UK construction output grew by 2.9% in September, according to the latest figures released by the ONS.
The rise was driven by increases in new work (2.7%) and repair and maintenance (3.4%) – the fifth consecutive month of growth.
Quarterly construction output grew by a record 41.7% in Q3 compared with the previous quarter, when the impact of Covid-19 was sharply felt. New orders grew by a mammoth 89.2% in Q3 compared with Q2.
The annual rate of construction output growth was 0.4% in September.
Kevin Reid, chief executive of the Cruden Group, said, “The steady increase in output activity, particularly from the housebuilding sector, is in line with what we are experiencing at the Cruden Group. We recently reported our 21st continuous year of profitable trading which is a significant achievement, particularly set against the challenging and unprecedented backdrop that the pandemic presented. Looking to the year ahead, we have made a robust start with an extremely healthy forward order book, and we plan to further increase the number of homes that we will build to help overcome the chronic shortage of housing throughout the country.”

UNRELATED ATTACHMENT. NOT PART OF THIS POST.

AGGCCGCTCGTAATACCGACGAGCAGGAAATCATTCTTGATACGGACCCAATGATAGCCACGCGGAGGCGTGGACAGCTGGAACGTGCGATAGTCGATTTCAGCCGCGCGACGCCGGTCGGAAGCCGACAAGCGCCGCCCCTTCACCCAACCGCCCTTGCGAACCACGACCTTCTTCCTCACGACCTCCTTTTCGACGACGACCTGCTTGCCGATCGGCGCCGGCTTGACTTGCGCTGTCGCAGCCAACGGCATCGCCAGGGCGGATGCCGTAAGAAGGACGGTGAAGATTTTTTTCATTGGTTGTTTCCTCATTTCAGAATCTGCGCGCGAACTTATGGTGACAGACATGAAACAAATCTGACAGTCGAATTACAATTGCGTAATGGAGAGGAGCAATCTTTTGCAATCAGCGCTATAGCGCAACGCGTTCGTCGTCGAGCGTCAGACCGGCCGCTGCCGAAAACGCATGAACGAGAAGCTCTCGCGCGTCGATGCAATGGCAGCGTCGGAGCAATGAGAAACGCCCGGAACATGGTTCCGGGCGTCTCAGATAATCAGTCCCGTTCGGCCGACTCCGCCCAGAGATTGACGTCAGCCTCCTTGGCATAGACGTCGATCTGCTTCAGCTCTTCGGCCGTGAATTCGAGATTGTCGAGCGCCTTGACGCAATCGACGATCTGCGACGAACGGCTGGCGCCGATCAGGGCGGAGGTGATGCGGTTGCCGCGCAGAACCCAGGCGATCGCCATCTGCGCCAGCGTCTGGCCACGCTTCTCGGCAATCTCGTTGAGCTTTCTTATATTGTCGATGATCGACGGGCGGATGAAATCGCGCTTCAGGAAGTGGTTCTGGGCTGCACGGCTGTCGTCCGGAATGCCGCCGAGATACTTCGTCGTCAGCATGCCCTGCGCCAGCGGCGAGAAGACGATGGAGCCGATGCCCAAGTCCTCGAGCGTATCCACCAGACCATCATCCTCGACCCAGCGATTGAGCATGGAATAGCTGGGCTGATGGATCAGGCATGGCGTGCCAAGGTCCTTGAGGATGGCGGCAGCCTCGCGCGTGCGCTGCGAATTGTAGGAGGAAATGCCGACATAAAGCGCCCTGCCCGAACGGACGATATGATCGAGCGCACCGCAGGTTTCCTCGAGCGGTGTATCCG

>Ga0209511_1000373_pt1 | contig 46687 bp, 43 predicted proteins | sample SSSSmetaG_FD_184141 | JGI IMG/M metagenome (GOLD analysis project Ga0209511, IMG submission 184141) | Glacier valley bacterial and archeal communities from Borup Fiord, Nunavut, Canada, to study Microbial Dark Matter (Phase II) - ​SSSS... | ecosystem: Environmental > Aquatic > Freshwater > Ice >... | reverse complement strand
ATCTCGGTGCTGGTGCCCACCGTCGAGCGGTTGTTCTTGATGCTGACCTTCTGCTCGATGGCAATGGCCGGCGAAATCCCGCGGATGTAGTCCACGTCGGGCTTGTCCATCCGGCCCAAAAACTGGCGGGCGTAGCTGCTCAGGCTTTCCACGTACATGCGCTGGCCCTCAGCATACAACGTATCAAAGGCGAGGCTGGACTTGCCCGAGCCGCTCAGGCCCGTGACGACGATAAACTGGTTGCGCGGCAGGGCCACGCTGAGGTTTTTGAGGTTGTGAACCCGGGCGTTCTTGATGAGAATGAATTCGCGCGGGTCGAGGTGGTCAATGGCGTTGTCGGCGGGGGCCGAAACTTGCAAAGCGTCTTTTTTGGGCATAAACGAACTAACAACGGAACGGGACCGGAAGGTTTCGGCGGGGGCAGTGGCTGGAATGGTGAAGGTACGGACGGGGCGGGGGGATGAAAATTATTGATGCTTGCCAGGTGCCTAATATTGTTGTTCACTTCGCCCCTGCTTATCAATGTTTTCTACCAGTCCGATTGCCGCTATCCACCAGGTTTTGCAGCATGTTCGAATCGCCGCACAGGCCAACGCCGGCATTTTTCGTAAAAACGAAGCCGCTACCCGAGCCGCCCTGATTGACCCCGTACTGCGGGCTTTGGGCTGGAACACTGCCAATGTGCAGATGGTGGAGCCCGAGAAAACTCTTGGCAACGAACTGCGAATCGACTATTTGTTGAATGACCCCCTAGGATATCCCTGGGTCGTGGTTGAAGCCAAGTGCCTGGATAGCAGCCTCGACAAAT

Clive Docwra, MD of construction consultancy and design agency McBains, commented, “Today’s figures show the construction sector is continuing to recover from the impact of the Spring lockdown, but this growth still needs to be seen in context, with output still more than 7% below that in February. Only private new housing and infrastructure work have returned to pre-pandemic levels of output. Commercial sector work has been affected by the changing nature of working arrangements during the pandemic and whether this will translate into longer-term change such as decline in office development.
“That said, there is an increasing expectation that the shape of offices will change so we expect to see an uptake in this area in due course, reflecting demand for alternative fit-outs that meet new ways of working. Whilst the second lockdown will have less impact on the construction industry, it will still take time to fully recover from the Spring lockdown and it needs the workforce to do this. Figures published earlier this week show that the number of people employed in construction is at a seven-year low – and Brexit will only mean a further pinch on employment levels as the skilled foreign workforce supply is reduced.”